Eileen Roesler

Eileen Roesler

Eileen Roesler

Assistant Professor

Human Factors/Applied Cognition


Eileen Roesler is a researcher in the field of human-automation interaction, with a specialized focus on the complex challenges stemming from interactions with cutting-edge technologies such as artificial intelligence (AI) and robots. With a profound curiosity for the evolving landscape of human-automation synergy, Dr. Roesler's work delves into unraveling the complexities of how individuals engage with and respond to novel technological advancements. Her expertise lies in dissecting the dynamics that arise at the intersection of human relations with these emerging technologies and scrutinizing the behavioral, cognitive, and social aspects of such interactions.

Through the investigations at the human-agent collaboration laboratory (hac-lab), Dr. Roesler and her team shed light on the multifaceted challenges that characterize the interactions between humans and novel (embodied) technologies, thereby paving the way for a more intuitive and socially conscious relationship with the technologies that will shape our future.

Current Research

Our internal Lab Meetings on Thursdays from 4:30 p.m. - 5:30 p.m. in David King Hall 2073A serve as a focal point for nurturing and advancing our research initiatives. If you are interested in exploring opportunities to conduct research at the hac lab, please feel free to reach out to Dr. Roesler for more information and guidance.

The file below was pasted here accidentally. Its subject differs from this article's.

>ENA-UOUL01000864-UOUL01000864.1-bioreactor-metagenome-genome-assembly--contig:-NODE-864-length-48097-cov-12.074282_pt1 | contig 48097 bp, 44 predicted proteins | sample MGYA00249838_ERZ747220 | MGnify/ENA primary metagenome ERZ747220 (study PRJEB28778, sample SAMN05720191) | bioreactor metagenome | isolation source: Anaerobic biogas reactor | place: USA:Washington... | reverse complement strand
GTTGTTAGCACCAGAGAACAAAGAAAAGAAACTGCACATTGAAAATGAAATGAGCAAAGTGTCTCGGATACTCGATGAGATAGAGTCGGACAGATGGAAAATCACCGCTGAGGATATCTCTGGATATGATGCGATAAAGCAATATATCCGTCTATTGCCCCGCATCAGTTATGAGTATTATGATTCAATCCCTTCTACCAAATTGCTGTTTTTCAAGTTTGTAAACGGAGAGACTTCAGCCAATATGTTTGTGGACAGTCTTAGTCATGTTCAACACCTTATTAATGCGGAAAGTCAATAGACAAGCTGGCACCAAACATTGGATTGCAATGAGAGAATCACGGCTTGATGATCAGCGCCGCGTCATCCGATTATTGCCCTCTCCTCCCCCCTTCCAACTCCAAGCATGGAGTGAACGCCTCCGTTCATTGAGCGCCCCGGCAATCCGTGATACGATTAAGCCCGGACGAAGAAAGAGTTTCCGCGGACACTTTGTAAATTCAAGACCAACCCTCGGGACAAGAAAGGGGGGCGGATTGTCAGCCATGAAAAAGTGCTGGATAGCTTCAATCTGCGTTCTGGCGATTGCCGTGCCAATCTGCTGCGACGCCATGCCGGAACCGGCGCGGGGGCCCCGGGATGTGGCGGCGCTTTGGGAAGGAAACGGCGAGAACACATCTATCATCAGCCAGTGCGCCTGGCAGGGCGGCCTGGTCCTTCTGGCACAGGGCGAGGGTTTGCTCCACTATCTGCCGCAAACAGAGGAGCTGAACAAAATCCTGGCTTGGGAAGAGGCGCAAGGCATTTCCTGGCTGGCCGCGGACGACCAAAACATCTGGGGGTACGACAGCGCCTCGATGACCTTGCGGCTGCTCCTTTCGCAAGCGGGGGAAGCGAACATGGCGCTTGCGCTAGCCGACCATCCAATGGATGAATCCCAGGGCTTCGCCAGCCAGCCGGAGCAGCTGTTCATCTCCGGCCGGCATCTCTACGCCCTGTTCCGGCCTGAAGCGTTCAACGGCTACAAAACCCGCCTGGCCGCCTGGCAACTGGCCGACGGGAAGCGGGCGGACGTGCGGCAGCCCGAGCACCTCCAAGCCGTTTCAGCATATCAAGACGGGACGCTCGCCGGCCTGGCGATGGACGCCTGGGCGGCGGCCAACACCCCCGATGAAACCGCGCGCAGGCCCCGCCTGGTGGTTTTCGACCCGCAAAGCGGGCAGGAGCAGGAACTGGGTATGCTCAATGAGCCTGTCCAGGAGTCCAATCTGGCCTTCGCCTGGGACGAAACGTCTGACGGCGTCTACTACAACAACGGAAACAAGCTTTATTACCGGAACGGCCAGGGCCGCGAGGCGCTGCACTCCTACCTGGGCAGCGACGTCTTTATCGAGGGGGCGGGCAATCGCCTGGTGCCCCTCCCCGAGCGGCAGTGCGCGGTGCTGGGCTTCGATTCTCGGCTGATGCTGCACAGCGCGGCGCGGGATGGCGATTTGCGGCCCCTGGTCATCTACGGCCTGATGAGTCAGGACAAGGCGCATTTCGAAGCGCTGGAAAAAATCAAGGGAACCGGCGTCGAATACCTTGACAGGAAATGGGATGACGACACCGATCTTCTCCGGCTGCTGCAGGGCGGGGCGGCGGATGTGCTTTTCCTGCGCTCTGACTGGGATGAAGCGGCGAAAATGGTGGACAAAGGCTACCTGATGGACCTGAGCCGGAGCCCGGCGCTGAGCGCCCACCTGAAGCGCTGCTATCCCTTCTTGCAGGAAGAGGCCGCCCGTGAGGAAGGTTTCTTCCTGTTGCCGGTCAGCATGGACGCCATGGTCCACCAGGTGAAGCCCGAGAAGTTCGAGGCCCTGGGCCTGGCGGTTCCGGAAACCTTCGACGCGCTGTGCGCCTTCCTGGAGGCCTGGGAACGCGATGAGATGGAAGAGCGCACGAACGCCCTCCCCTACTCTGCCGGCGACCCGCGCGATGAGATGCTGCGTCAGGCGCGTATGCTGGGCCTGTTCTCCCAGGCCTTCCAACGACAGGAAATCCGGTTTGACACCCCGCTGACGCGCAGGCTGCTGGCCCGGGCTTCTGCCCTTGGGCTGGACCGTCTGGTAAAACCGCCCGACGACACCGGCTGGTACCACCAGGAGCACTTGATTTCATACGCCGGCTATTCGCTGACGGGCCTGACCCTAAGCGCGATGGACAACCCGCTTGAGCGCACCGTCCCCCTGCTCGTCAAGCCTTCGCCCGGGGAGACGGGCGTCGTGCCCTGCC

Moreover, you can find what is going on at the hac lab in our Blog "what the hac" and on X.

Explore a chance to gain research experience in our new human-robot interaction (hri) lab, open to all. The hri lab presents various involvement opportunities for students at varying levels. Be part of the lab's inaugural event on January 31st!

Selected Publications

All publications can be found on Google Scholar. Furthermore, we prioritize the accessibility of our research to the public. Most of our research articles can be found online directly, otherwise you are welcome to request full texts via ResearchGate.